Let’s factor the above income growth into the equations we had for calculating the nest egg size given our assumptions about market growth and inflation. We’ll again let G by the annual growth rate of your assets after inflation and assume you plan to keep your savings rate constant while your income grows (not recommended — you should find it easy to save more — but it sure makes the equations easier!) The latter means that we can apply the same rate we used above (3.0%) for your savings contributions. Let’s call that S. We now have the series of equations:

Retirement Balance = = X*(1+G)^45 + X*(1+S)^1*(1+G)^44 + X*(1+S)^2*(1+G)^43 + .... + X*(1+S)^44*(1+G)^1 = X * [(1+G)^45 + (1+S)^1*(1+G)^44 + (1+S)^2*(1+G)^43 + .... + (1+S)^44*(1+G)^1] = X * [1.055^45 + (1.03^1)*(1.055^44) + (1.03^2)+(1.055^43) + .... + (1.03^44)*(1.055)^1] = X * 309.957

As before, we now can see that trying to initially put away $1,000 dollars (i.e. X = 1000) means that we’ll end up with a nest egg of $309,957 in 2008 dollars at the end of our 45 years of working for The Man. Continuing our assumption of a 4% annual withdrawal rate, that means our income during retirement is $12,398.28 in 2008 dollars. But now we have to be a little careful in figuring out what our income was just prior to retirement. Before, when we had no growth in contributions to savings, we could just add the $1,000 we started out contributing to retirement savings to match our assumption of no income change upon entering retirement. But here, we have to use that income growth factor we calculated above (remember we’re assuming our percentage contribution to retirement savings stays constant so growth in income means a corresponding growth in contributions to retirement savings.) The year before retirement, we contributed $1,000 * 3.671, or $3,671 which means we were earning $16,069.28 in total income. Now we back that down to what our income was in year one by dividing that total by the same 3.671 factor. That gives us an initial income of $4,377.36, from which we saved $1,000. Which means you needed to start out by contributing 22.84% of your income to savings!

That’s a significantly higher number than we found last time (11.40%). I wonder how dependent it is on the assumption that income shouldn’t drop when entering retirement? As I mentioned in my earlier post, I think that isn’t necessarily realistic because I suspect most people won’t have a mortgage, nor any job-related expenses (clothing, vehicle payments, gas, insurance, etc.) Let’s assume you only need two-thirds of your income instead. In this case, our $12,398.28 retirement income means a pre-retirement spendable income of $18,597.42. Which means a pre-savings income of $22,268.42, and that means a year one income of $6,066.04. And that means a savings rate of 16.49% is required. Interesting, but perhaps not really what RedG3 was after?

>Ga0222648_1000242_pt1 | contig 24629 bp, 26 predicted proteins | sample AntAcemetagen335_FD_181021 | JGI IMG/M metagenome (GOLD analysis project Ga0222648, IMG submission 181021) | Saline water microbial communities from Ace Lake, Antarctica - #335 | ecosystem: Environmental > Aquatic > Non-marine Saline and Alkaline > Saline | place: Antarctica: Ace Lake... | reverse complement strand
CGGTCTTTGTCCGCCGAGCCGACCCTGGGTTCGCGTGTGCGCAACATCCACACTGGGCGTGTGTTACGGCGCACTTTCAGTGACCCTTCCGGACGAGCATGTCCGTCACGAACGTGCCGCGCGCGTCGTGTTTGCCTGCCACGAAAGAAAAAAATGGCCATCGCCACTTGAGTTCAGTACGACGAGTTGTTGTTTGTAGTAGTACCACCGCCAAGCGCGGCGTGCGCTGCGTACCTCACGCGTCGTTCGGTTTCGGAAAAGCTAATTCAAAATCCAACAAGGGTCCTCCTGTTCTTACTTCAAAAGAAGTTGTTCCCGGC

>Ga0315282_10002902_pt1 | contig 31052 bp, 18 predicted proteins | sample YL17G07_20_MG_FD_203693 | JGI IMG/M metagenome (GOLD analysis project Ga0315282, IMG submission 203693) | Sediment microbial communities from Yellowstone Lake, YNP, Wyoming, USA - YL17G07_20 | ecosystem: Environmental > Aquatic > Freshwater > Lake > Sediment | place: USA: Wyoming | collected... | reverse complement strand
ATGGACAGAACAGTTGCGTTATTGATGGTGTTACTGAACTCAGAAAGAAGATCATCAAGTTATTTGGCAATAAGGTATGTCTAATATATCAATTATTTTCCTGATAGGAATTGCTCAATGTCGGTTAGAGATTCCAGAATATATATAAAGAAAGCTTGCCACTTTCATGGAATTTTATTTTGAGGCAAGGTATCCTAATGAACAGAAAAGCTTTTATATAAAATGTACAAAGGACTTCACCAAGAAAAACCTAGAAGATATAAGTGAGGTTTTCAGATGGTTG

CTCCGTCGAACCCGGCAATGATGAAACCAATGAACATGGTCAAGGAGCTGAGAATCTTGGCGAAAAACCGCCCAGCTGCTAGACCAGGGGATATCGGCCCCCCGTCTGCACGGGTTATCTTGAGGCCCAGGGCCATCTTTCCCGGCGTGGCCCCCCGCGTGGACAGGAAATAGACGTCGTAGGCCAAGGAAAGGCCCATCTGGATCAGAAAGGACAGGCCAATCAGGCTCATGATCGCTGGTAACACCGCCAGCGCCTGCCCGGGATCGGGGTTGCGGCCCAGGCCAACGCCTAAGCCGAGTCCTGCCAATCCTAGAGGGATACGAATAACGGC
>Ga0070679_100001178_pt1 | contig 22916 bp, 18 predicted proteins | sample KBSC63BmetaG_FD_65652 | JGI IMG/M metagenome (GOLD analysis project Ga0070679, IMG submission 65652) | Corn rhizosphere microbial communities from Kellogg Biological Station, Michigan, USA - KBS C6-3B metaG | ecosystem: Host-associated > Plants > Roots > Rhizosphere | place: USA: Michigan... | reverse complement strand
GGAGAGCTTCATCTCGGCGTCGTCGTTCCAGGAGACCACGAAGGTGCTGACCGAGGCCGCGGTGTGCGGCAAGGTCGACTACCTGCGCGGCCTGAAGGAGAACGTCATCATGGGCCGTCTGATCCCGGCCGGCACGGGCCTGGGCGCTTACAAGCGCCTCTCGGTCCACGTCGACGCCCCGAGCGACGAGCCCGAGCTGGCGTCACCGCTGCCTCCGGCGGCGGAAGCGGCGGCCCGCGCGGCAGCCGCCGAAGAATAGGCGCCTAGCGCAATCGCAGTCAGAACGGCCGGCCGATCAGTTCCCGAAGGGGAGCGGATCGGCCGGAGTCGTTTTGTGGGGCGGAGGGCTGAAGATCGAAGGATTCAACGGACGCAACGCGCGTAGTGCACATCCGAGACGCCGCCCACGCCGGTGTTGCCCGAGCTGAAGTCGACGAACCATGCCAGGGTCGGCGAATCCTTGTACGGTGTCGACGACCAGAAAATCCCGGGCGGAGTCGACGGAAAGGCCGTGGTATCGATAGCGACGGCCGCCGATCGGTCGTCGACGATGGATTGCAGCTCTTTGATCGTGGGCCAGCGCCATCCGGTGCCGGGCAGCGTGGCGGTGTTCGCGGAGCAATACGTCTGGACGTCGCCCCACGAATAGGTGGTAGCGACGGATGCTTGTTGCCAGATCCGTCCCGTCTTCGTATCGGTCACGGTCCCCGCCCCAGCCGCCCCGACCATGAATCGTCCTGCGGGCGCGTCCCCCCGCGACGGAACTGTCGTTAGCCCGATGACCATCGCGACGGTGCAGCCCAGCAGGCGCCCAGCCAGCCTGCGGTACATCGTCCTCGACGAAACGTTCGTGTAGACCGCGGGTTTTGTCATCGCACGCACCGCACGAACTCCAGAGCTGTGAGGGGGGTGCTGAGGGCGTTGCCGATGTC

So, let’s look at it yet one more way. In this case, let’s figure out what our previous savings rate (11.40%) gets you in relation to the income change at retirement. We start with a savings of $1,000 in year one which means an income of $8,771.93 due to that 11.40% savings rate. Multiply by our income growth factor of 3.671 and we have an income immediately prior to retirement of $32,201.75. Subtract out 11.40% of that for a contribution to savings, and you have a spendable income of $28,530.75. So our $12,398.28 retirement income is a 43.46% drop in income when retiring. HOWEVER, this income is $4,628.44 (or 59.57%) higher than the retirement income you would have had without any income growth ($7,769.84 according to the previous post.)

In conclusion, if RedG3 holds his retirement savings rate constant but grows his income by 3.0% above inflation each year, he’d have a retirement income that is 59.57% higher than if his income didn’t change. On the other hand, it looks difficult to avoid a significant income change upon retiring — either he’ll have to start out saving a lot more than 11.40% of his income or else expect to make significant catch-up changes as he gets closer to retirement. A 66% drop could be met by a 16.49% savings rate, but a 0% drop would need a 22.84% savings rate.

As before, I need to stress the number of assumptions that went into these calculations. They’re all predicated on an assumed 10.0% investment growth rate on assets, a 4.5% inflation rate, a 4.0% withdrawal rate during retirement, a 45-year period until retirement, and now also a 3.0% income growth rate. Further, we assume these rates are perfectly regular and can be counted on to come around every year like clock-work. There is signifcant risk of these calculation being wrong if inflation spikes at the same time investment growth plummets. And worse, I was probably pretty stupid to write up a 10% investment growth rate. That isn’t very conservative of me!